I created a virtual 2D environment where an agent aims to find a correct pose corresponding to a target image. I implemented a DQN to solve this task. When the goal is fixed, e.g. the aim is to find the pose for position (1,1), the agent is successful. I would now like to train an agent to find the correct pose while the goal pose changes after every episode. My research pointed me to the term "Multi-Objective Deep Reinforcement Learning". As far as I understood, the aim here is to train one or multiple agents to achieve a policy approximation that fits all goals. Am I on the right track or how should I deal with different goal states?


The simplest thing you can do is to add data regarding the target pose to the state vector. This will allow any generalisations that the agent learns that apply to similar poses to be used directly.

Clearly in normal use, where the target pose remains fixed during the episode, then that part of the state information will not change either during the episode. You will also need to train with a large variety of target poses - so training will take longer.

Multi-Objective Deep Reinforcement Learning is slightly different in that it attempts to resolve prioritising between multiple sub-goals. It would also be a more complex solution, whilst augmenting the state vector should allow you to continue using a very similar DQN set up as you have already.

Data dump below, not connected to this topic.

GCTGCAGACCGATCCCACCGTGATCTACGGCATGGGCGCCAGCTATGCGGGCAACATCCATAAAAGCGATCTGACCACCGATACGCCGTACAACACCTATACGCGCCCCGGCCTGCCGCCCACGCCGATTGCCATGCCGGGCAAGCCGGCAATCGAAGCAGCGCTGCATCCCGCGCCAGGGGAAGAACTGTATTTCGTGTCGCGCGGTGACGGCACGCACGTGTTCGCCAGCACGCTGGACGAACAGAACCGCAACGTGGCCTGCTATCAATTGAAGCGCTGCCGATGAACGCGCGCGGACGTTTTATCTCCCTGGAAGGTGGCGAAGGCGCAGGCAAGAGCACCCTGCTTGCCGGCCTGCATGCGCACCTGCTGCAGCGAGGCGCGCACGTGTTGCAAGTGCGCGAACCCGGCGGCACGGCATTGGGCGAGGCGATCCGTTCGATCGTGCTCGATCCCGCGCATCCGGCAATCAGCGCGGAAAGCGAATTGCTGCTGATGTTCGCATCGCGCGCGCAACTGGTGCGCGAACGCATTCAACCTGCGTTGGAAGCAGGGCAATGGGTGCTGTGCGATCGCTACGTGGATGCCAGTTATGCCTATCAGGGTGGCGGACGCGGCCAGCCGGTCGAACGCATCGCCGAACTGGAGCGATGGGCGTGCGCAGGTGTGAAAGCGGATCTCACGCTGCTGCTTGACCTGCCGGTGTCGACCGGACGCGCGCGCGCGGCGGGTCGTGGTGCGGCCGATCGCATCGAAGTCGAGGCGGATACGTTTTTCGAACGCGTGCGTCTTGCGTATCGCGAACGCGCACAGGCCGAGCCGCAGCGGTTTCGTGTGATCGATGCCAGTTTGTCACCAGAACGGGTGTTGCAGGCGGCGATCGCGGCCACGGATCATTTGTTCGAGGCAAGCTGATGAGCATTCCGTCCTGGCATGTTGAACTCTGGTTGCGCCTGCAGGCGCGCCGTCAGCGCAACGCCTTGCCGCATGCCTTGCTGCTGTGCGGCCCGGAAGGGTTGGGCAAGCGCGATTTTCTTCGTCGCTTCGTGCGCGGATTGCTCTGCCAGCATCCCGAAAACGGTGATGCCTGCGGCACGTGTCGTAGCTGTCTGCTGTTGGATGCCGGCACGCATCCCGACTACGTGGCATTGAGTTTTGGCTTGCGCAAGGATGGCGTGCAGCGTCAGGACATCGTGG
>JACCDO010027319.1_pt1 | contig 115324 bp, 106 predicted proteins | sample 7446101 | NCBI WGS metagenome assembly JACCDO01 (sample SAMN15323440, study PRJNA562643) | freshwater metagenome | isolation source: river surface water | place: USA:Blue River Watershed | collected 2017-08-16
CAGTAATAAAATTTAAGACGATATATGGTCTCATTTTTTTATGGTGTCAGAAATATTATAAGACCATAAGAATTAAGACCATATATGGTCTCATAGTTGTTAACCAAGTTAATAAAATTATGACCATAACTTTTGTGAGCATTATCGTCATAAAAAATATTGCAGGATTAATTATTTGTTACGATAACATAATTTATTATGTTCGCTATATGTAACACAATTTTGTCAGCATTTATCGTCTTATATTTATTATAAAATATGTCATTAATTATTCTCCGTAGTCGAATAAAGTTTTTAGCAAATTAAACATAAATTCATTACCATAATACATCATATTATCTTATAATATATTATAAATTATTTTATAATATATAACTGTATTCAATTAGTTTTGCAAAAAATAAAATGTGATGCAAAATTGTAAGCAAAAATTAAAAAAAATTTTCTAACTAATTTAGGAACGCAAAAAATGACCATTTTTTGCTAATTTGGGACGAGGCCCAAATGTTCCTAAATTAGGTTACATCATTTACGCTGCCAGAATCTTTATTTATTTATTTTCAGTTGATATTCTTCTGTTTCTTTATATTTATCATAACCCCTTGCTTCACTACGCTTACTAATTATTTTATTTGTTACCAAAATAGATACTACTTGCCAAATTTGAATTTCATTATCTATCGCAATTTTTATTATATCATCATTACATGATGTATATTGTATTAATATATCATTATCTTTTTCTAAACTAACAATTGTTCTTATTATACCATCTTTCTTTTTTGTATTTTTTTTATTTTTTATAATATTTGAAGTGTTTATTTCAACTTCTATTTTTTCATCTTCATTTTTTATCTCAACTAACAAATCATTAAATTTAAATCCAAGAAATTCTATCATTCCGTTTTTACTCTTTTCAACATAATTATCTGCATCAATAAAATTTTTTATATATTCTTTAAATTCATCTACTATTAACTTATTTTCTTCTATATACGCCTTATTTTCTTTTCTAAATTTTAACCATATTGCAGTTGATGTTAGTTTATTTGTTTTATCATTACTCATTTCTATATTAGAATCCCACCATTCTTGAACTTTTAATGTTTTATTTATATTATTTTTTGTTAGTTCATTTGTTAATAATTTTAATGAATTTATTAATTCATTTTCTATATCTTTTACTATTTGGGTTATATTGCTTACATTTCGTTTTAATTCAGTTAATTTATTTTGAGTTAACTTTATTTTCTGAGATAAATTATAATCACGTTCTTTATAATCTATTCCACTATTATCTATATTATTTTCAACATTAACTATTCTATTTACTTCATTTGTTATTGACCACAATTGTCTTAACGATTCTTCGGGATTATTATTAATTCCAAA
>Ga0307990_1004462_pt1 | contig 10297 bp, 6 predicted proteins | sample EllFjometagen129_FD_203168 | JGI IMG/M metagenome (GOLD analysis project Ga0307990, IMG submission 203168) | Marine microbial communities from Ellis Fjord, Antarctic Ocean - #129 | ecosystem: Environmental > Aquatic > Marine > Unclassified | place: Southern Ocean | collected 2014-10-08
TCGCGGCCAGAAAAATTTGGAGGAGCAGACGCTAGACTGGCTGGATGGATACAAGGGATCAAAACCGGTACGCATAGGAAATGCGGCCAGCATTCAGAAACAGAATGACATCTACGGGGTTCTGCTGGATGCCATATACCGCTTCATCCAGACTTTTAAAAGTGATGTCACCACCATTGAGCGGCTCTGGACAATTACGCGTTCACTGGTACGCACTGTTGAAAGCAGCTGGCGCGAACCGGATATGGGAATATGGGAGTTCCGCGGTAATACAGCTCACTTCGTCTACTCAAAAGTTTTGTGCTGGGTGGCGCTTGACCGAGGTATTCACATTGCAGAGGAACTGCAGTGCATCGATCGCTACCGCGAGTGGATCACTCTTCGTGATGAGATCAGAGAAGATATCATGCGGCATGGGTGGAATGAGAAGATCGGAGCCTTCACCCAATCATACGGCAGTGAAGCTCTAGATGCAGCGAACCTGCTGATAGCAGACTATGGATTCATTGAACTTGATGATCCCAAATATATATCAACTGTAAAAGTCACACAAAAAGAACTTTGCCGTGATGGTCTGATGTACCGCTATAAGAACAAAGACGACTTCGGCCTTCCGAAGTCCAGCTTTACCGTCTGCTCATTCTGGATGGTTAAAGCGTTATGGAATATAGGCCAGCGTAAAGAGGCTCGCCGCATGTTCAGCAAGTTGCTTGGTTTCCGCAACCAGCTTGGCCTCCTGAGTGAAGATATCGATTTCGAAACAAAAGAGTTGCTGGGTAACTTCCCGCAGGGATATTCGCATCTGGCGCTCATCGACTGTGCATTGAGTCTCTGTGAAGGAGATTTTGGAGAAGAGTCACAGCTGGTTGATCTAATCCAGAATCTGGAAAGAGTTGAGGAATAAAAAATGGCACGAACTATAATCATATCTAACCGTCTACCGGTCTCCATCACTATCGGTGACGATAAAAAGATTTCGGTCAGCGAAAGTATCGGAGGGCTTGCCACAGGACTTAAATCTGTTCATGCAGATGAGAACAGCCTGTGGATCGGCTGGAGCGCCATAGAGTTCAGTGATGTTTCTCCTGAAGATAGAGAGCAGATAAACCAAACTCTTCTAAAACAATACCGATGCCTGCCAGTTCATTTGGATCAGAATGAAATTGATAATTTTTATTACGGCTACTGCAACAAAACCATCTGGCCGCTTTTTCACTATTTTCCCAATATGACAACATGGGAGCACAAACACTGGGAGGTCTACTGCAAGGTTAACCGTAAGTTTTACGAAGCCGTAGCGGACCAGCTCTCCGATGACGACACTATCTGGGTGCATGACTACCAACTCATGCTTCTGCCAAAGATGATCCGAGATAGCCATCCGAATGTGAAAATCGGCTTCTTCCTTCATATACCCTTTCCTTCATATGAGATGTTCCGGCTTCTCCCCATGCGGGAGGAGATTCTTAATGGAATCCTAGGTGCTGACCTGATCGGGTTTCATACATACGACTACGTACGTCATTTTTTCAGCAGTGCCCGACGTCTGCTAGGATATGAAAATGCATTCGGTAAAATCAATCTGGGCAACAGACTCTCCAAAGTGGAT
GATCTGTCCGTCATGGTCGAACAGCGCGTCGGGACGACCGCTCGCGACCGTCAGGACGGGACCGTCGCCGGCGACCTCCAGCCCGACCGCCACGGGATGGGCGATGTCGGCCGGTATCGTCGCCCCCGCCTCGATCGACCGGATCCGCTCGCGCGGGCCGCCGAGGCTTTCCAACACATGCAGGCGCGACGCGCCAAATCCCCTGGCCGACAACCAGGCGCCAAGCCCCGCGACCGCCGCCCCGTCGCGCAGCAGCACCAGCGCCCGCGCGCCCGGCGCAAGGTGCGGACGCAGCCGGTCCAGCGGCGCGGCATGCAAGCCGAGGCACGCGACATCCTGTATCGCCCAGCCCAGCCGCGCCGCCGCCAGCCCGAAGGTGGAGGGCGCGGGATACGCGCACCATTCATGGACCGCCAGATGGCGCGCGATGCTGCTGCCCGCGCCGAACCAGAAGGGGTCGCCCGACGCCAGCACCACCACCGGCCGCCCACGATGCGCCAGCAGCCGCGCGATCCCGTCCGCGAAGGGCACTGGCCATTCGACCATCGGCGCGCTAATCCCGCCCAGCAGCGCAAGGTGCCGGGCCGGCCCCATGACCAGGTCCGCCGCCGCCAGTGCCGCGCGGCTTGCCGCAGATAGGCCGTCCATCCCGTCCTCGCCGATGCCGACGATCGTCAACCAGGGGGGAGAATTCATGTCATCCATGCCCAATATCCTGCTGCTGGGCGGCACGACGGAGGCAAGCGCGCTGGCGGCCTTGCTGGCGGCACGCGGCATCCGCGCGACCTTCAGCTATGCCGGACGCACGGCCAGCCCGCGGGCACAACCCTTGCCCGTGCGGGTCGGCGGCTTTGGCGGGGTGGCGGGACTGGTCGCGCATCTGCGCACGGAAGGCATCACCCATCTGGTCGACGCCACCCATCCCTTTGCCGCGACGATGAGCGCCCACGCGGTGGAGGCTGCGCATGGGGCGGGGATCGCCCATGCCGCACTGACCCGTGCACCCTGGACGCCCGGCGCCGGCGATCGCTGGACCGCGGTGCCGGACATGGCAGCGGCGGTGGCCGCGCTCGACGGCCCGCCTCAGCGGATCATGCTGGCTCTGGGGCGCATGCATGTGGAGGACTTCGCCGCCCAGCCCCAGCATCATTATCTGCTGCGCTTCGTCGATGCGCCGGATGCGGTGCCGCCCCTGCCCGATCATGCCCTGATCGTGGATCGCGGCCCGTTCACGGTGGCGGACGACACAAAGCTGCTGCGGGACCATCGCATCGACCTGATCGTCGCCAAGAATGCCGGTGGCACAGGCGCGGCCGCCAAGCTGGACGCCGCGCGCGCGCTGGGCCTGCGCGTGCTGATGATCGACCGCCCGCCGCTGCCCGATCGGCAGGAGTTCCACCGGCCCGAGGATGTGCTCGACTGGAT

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  • $\begingroup$ Thanks for your explanation. So the state vector would maybe look like (...,current_pose, target_pose), where target_pose changes after every episode? I already included those information in my current implementation. I think my mistake was that I changed the target_pose after the agent found the previous one during my first tries. Very appreciated your help. $\endgroup$ – PhilG Jun 23 at 14:51
  • $\begingroup$ Yes. If you can, then you should randomise target_episode according to expected distribution in production for each episode whilst training. If the initial pose can vary then you should randomise that too - again the ideal is to match distribution it would work with in production. $\endgroup$ – Neil Slater Jun 23 at 16:34

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